QUENTINSBURGH- As part of its early launch of its 2016 transit plans, QUARTA (Quentinsburgh Urban Area Rapid Transit Authority) has created a new series of on-board ads encouraging the usage of SilverPasses and GoldPasses, QUARTA’s day/week/month passes. In these ads, they ask passengers to “rethink the day pass”, explaining that they have more benefits than simply transferring or making a round trip.
While the Transit Passes have existed for several years, some don’t seem to realize their perks.
One QCommute passenger had made this post on TweetBook only a short while before the new ads launched:
Got on the C1 from Franklin Hill to ride all the way to Haroldsborough, already needing to use the restroom. Thought I could hold it. Big Mistake. No on board restrooms, no money to get off the train to go and back on. #funtrip #thatwassarcasm
QUARTA’s response was one recommending the use of a transit pass, in this reply:
We’re sorry to hear of your experience. While we can’t offer bathrooms onboard the train, we do have bathrooms at all our QCommute stations. Perhaps next time you should consider a GoldPass! Even if you are taking a one way trip, you’d be able to get off the train, use the bathroom and catch the next train for free! #passperks
QUARTA hasn’t always had a pass system as it does now. Originally, one ride fares were the only ones available. For most of the 1930s-1970s passengers had to pay in cash or tokens, relying on one ride fares. Considering there weren’t many routes and transfers were few, this wasn’t a huge issue.
In the early 80s the expanding metro network had more transfers that required leaving the station as new separated lines were added. Similar to what some systems still have today, QUARTA created the TransferReceipt at certain metro stations, where passengers leaving a station would be given a receipt that gave them free transfers to the adjoining subway line for thirty minutes.
In 1991, the TransferReceipt program was revamped and expanded to include the entire network. Now, passengers could have a free transfer to any local QUARTA bus line or QLine Metro route for thirty minutes. That length of time grew to forty-five minutes in 1993 and to an hour in 1996.
However, while revolutionary and convenient, this system had many flaws. TransferReceipts were at the time printed literally like receipts, and were easy to lose and easy to accidentally destroy. Many a passenger has spoken over the years of being stranded due to losing a TransferReceipt. To help solve that issue, in 2004 QUARTA created the TransferPass, a solid card version of the TransferReceipt that did the same thing while being harder to lose.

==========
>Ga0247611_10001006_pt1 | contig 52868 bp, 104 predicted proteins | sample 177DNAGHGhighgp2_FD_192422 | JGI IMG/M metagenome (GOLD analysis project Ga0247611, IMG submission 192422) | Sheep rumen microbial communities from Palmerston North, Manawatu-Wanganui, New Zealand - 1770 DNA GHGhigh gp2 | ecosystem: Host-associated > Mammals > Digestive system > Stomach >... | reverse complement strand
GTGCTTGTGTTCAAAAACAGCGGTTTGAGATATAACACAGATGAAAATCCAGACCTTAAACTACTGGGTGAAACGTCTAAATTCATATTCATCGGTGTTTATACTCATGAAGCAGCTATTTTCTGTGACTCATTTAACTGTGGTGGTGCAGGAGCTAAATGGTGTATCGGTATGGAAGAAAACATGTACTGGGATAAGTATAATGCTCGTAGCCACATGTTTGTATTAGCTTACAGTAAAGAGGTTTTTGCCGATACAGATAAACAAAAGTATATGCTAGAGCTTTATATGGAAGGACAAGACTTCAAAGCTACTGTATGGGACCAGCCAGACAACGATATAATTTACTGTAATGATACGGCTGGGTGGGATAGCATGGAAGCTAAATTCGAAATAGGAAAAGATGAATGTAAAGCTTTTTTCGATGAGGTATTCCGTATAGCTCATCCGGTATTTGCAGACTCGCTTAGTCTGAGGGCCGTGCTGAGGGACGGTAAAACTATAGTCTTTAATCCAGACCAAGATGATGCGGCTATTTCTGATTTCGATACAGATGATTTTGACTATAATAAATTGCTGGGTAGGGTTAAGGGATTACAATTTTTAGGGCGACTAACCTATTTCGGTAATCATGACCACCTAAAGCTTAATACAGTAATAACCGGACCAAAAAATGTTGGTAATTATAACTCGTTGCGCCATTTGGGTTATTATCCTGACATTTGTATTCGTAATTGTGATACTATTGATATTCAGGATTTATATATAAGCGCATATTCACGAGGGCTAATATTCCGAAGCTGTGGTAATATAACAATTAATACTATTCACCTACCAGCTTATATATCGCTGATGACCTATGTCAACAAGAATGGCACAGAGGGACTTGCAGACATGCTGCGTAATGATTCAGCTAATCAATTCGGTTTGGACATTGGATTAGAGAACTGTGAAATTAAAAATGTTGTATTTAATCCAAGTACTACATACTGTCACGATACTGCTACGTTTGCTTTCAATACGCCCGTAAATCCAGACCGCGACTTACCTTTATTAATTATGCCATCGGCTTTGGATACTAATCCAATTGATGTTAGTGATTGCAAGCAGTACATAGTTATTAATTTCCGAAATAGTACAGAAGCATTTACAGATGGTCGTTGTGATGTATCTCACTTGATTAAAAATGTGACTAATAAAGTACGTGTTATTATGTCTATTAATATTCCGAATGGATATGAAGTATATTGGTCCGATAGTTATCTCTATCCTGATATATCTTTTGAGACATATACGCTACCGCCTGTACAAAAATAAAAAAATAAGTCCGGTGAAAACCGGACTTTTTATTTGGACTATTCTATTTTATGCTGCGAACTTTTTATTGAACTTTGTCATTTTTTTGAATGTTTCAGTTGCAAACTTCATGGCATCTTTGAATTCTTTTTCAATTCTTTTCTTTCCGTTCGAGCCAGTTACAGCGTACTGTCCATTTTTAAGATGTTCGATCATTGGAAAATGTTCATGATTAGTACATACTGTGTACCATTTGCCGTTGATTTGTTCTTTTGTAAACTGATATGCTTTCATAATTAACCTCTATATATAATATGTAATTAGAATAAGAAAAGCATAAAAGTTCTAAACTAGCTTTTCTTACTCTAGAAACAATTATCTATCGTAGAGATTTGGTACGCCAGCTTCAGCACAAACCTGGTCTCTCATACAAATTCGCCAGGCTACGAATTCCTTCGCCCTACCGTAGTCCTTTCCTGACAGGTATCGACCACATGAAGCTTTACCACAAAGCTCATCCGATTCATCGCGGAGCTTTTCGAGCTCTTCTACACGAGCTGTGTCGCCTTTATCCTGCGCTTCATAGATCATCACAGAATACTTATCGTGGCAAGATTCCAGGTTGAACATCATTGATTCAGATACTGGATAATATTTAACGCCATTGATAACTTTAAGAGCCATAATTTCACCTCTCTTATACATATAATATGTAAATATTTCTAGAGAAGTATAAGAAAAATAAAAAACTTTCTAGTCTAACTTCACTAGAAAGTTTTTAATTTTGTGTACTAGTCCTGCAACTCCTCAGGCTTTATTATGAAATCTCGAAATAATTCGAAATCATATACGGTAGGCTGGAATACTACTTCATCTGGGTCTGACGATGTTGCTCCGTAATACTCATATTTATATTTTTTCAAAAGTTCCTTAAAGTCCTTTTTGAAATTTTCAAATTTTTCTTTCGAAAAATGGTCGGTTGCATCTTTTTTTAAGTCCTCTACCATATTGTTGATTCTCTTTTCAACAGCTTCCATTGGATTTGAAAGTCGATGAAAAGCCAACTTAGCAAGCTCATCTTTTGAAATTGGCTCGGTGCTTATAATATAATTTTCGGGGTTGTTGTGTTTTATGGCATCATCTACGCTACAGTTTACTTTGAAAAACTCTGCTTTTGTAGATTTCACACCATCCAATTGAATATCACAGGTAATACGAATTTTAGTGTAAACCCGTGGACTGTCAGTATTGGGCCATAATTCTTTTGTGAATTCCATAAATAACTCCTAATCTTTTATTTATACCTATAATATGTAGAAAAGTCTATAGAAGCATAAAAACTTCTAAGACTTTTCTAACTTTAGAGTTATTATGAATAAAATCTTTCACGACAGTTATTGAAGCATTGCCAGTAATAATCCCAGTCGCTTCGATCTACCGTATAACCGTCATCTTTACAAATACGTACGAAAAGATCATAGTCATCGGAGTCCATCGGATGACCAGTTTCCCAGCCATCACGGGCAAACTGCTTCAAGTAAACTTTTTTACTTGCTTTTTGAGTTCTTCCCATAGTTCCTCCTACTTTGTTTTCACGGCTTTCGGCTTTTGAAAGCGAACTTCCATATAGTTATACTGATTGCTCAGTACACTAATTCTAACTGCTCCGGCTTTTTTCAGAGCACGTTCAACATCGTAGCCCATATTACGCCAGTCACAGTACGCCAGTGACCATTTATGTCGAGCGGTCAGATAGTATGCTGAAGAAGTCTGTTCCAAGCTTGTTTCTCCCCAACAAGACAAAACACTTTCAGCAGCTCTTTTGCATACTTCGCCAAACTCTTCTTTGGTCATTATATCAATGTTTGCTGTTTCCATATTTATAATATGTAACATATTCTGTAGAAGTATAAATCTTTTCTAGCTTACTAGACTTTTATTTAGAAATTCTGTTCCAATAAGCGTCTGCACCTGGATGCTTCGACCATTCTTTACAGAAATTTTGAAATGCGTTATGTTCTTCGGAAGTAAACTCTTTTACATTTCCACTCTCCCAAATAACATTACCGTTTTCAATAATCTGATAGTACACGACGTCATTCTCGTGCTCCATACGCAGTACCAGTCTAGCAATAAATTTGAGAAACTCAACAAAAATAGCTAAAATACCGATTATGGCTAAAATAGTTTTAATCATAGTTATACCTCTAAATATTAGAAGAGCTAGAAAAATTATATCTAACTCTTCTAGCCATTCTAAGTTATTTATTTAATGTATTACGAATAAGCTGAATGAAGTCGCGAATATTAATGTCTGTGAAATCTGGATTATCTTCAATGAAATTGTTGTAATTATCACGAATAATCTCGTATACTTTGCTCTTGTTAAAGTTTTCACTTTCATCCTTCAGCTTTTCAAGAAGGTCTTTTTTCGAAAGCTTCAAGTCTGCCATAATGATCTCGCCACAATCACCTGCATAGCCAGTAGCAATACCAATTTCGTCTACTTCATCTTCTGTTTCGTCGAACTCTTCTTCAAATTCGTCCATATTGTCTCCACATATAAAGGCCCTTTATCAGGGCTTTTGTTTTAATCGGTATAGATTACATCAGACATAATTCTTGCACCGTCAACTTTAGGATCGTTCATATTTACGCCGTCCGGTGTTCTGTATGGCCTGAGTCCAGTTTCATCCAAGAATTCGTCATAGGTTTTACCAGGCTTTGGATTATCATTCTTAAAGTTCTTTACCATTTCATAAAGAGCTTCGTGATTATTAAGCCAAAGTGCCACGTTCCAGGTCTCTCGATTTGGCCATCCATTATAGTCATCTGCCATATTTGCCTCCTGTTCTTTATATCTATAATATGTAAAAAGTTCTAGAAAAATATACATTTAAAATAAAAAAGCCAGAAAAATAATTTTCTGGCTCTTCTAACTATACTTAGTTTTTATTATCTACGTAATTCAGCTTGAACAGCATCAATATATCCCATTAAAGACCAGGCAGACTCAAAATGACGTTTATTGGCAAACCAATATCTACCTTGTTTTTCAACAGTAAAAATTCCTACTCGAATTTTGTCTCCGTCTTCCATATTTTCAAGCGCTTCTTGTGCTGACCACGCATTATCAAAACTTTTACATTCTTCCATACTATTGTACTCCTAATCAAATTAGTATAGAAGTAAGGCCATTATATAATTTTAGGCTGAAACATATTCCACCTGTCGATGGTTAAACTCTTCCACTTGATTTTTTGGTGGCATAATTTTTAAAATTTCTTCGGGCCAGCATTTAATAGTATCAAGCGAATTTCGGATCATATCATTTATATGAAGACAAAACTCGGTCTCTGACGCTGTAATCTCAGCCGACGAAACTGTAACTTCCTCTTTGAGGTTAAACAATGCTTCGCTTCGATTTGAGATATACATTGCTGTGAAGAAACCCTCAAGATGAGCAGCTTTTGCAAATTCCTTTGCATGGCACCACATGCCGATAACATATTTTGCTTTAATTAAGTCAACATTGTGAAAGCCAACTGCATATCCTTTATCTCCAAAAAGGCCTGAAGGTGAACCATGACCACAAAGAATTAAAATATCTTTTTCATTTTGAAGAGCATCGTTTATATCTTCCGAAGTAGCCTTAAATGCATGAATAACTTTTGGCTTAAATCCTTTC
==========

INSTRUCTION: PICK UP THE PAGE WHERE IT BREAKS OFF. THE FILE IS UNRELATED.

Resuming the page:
Little did QUARTA know that the TransferPass would end up birthing the BronzePass, SilverPass, and GoldPass that exist today. The TransferPass actually was the exact same type of card as today’s day passes, and could be read by the same scanners. QUARTA attempted to create a QUARTACard using the technology to replace tokens, but found that at this point tokens were obsolete and people preferred to simply pay one ride fares in cash.
Complaints about the TransferPass continued through 2009. Passengers no longer had problems with losing their cards, but continued to have issues. Any delays could mean missing their transfer or running out of time to transfer. It also cost QUARTA quite a bit to make so many cards that would often go to waste and were being given to passengers for free.
Finally, QUARTA decided that single ride fares were inefficient and inconvenient for daily riders. They realized that a day pass system would solve many of their issues- passengers could buy passes for slightly more than a one ride fare, and be able to ride the entire system for a day, week, or month. The same card technology and turnstiles from the TransferPasses would be used, but since they weren’t free and fares were higher, they would be able to pay for themselves while still keeping QUARTA financially stable.
The modern QUARTA Pass system came into effect in 2010. At the beginning, as the network was continuing to grow, the BronzePass was Local Bus, the SilverPass was Local Bus and Metro, and the GoldPass was Local and Express Bus, Metro, and Commuter Rail. Over time, the QLink BRT and most recently the QCycle Bikeshare were added to the Silver and GoldPasses. The Silver and GoldPasses act almost as universal free transfers for an entire day, three days, week or month.
Some passengers still tend to only use single ride fares, and some have asked to get back the TransferPass system. However, QUARTA is attempting to help passengers understand that the passes are like a better, longer lasting and more encompassing TransferPass. They hope this new ad campaign on trains, on buses, with billboards and ads at stations and bus stops, and with television and radio ads helps riders realize the benefits of getting passes.
“Even if you are only riding a couple places today, and normally would have bought a one ride fare there and back, it makes sense to buy a 1 Day Pass, because it literally will cost you a far less to use the day pass twice than to pay for two single rides,” stated Christi Randolph, a public relations employee with QUARTA. “And if you travel a lot by transit, which we want you to do, a week pass or month pass is an even better deal.”
The ads will feature many different scenarios, such as having to use the restroom, wanting to get a bite to eat, having to make a quick stop or taking a trip that requires transfers. QUARTA is even launching a TweetBook campaign, with dashtags #choosethepass and #passperks in hope that more passengers will begin to use passes, not single ride fares.
“Realistically, the only time a single ride fare is the best choice is if you are only taking a one way trip. Otherwise, a day pass at least, which unlike the others can be purchased on the bus, is really the best choice.”